• Puree or finely mince the ginger, then strain it out with a fine chinois or cheesecloth. Smaller pieces allow water to more easily penetrate, and allows flavor compounds to be extracted more quickly
  • Stir frequently; this greatly reduces the time you need to cook the ginger, by ensuring flavor compounds reach an equilibrium throughout the mixture, rather than being concentrated at the surface of the ginger pieces.
  • Cook the same ginger multiple times with fresh water each time. This will extract more flavor than doing one batch cooked 3x as long, and also more than cooking the same ginger with 3x as much water. Each batch will be less flavorful, of course, but after 3-5 batches, you should have most of the flavor out.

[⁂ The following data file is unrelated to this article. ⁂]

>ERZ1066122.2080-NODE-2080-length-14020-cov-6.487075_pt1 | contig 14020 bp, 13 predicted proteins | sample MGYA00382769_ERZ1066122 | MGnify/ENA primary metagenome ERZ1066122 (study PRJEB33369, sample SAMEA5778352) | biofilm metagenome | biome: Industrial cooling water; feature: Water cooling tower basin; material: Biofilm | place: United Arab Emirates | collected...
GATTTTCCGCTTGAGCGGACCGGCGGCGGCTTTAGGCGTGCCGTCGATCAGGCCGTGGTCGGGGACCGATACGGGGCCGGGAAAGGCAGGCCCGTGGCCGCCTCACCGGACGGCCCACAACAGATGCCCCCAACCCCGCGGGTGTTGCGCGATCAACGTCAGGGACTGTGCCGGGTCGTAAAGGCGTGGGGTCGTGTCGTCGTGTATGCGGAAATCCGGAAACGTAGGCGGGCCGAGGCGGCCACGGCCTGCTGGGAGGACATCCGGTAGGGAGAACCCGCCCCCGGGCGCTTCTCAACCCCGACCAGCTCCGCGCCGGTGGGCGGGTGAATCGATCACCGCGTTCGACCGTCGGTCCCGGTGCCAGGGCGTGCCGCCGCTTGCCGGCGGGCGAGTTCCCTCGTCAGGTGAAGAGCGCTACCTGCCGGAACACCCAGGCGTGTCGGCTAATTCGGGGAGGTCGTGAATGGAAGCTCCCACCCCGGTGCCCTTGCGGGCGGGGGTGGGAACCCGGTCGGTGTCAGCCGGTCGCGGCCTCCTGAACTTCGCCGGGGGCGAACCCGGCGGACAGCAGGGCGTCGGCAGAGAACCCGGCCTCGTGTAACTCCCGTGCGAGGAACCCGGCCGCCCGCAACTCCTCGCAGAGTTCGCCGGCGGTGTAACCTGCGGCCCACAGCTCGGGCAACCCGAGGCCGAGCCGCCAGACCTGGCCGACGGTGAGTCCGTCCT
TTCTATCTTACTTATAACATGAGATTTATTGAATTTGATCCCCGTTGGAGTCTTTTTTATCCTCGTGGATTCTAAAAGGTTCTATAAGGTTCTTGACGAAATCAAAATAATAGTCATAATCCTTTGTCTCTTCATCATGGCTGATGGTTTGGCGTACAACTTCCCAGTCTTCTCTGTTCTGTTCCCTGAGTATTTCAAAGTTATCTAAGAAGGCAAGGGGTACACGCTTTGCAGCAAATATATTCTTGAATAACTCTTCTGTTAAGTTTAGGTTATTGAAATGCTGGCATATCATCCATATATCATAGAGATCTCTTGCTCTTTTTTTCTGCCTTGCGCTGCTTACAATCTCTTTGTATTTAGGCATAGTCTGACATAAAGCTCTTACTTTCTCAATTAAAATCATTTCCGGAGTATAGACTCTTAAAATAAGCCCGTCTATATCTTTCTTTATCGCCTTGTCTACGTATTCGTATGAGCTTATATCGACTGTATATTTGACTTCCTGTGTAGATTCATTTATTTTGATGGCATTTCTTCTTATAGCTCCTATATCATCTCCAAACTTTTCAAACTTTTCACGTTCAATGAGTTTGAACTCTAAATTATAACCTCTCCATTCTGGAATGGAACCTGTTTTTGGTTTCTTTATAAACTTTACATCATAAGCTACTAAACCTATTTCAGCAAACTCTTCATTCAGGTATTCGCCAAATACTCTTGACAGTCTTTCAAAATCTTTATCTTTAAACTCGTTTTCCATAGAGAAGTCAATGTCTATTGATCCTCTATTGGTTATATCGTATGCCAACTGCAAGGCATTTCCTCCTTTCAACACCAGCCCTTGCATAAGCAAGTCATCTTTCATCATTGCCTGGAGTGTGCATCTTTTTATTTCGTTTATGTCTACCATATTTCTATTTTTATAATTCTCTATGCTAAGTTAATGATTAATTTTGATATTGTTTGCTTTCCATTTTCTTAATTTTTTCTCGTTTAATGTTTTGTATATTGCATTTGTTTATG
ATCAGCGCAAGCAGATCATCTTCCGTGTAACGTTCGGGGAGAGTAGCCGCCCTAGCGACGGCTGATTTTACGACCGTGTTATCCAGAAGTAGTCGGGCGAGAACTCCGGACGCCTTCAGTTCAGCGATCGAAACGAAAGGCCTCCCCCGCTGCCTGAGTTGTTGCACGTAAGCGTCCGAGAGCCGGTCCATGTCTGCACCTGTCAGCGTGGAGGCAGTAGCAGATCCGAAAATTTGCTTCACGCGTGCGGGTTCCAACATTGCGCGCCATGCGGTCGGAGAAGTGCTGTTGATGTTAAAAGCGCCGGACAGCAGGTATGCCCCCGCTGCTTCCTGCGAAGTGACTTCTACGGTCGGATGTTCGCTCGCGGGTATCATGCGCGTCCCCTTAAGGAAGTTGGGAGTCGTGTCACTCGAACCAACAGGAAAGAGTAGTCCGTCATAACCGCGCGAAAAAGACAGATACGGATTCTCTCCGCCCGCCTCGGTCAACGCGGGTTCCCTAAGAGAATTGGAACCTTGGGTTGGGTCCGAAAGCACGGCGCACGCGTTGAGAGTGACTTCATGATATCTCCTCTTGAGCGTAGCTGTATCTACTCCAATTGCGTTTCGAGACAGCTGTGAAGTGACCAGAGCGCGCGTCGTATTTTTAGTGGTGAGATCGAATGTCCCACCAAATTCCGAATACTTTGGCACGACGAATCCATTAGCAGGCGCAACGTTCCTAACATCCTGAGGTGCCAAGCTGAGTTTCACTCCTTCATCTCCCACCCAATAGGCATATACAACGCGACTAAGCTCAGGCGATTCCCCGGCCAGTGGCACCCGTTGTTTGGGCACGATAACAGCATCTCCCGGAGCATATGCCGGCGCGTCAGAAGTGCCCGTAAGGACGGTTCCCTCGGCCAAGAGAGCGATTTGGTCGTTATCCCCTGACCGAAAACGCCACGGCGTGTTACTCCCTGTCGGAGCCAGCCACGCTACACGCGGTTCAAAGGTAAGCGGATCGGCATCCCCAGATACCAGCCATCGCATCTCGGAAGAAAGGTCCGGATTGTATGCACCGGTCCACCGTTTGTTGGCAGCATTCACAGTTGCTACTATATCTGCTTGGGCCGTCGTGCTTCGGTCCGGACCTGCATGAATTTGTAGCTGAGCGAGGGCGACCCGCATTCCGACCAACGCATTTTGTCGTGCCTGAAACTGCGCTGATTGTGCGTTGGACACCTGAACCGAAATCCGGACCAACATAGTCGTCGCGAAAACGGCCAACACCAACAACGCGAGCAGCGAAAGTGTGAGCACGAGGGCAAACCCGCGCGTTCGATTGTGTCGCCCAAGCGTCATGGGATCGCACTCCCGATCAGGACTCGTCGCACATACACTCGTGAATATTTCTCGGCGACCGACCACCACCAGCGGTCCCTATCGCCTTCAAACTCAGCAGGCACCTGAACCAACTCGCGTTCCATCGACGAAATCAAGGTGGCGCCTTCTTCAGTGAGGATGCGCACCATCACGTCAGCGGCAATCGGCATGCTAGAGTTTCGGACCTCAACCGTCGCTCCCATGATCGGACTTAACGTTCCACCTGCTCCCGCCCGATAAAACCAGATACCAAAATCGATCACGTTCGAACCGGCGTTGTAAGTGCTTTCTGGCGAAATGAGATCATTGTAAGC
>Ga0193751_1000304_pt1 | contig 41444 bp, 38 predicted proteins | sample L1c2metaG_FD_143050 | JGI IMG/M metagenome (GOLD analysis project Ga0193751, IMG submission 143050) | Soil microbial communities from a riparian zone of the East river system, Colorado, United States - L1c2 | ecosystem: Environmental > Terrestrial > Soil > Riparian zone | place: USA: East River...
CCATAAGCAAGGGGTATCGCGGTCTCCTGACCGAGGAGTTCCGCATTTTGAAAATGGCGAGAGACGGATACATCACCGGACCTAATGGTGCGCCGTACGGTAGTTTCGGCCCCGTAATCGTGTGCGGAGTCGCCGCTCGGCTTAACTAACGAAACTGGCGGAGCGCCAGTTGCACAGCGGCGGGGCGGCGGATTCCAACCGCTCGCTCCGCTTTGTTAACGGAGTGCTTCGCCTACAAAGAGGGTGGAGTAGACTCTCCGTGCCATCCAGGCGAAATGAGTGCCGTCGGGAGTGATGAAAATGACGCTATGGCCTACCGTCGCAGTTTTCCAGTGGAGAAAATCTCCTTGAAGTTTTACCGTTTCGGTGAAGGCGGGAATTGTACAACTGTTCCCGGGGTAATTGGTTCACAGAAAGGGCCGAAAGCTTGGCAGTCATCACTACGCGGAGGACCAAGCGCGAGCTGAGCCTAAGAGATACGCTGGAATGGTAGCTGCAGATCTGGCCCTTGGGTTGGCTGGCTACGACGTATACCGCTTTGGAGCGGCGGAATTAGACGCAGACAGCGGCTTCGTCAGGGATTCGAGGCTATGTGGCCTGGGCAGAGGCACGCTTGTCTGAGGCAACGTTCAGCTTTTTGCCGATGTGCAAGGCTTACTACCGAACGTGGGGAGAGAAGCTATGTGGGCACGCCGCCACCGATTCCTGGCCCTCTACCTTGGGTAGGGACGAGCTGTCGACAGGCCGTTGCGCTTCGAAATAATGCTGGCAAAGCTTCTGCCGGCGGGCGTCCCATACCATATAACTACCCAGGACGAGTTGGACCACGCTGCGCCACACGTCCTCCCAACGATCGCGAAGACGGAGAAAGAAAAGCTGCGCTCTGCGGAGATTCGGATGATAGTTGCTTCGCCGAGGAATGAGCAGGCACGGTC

• Reduce the ginger water after extraction to concentrate the flavor. This will be especially helpful when combined with multiple batches.
  • Add alcohol to the water, as many flavor compounds are oils, and thus more soluble in alcohol than water. This is excellent to combine with reduction, as the alcohol is easily evaporated.

All of these approaches are based both practice and the chemistry behind extractions, which is what you are doing here.

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This probably warrants an experiment, but is the a differene between simmering the same ginger three times for an hour each and simmering once for three hours? –  yossarian Jul 26 '11 at 14:03